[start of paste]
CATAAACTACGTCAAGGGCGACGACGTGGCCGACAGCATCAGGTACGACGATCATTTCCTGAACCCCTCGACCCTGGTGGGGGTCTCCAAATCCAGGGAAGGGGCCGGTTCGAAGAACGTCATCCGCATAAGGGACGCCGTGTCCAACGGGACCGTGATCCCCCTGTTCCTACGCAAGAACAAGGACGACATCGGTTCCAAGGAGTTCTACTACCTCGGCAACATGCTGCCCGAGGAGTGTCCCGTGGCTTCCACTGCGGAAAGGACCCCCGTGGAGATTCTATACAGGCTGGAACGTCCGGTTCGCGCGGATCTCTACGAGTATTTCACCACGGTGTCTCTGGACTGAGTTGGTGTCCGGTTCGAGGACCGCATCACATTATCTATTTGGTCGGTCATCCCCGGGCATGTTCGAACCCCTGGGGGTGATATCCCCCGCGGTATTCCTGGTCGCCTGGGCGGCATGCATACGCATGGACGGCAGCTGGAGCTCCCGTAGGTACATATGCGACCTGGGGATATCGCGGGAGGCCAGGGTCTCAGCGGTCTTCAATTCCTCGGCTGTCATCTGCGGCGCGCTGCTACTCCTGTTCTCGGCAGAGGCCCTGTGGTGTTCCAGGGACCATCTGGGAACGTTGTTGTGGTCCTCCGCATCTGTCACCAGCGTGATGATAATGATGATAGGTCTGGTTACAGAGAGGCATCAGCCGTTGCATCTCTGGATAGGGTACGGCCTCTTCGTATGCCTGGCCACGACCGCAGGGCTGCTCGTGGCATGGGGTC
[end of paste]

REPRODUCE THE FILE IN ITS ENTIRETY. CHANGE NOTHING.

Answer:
CATAAACTACGTCAAGGGCGACGACGTGGCCGACAGCATCAGGTACGACGATCATTTCCTGAACCCCTCGACCCTGGTGGGGGTCTCCAAATCCAGGGAAGGGGCCGGTTCGAAGAACGTCATCCGCATAAGGGACGCCGTGTCCAACGGGACCGTGATCCCCCTGTTCCTACGCAAGAACAAGGACGACATCGGTTCCAAGGAGTTCTACTACCTCGGCAACATGCTGCCCGAGGAGTGTCCCGTGGCTTCCACTGCGGAAAGGACCCCCGTGGAGATTCTATACAGGCTGGAACGTCCGGTTCGCGCGGATCTCTACGAGTATTTCACCACGGTGTCTCTGGACTGAGTTGGTGTCCGGTTCGAGGACCGCATCACATTATCTATTTGGTCGGTCATCCCCGGGCATGTTCGAACCCCTGGGGGTGATATCCCCCGCGGTATTCCTGGTCGCCTGGGCGGCATGCATACGCATGGACGGCAGCTGGAGCTCCCGTAGGTACATATGCGACCTGGGGATATCGCGGGAGGCCAGGGTCTCAGCGGTCTTCAATTCCTCGGCTGTCATCTGCGGCGCGCTGCTACTCCTGTTCTCGGCAGAGGCCCTGTGGTGTTCCAGGGACCATCTGGGAACGTTGTTGTGGTCCTCCGCATCTGTCACCAGCGTGATGATAATGATGATAGGTCTGGTTACAGAGAGGCATCAGCCGTTGCATCTCTGGATAGGGTACGGCCTCTTCGTATGCCTGGCCACGACCGCAGGGCTGCTCGTGGCATGGGGTC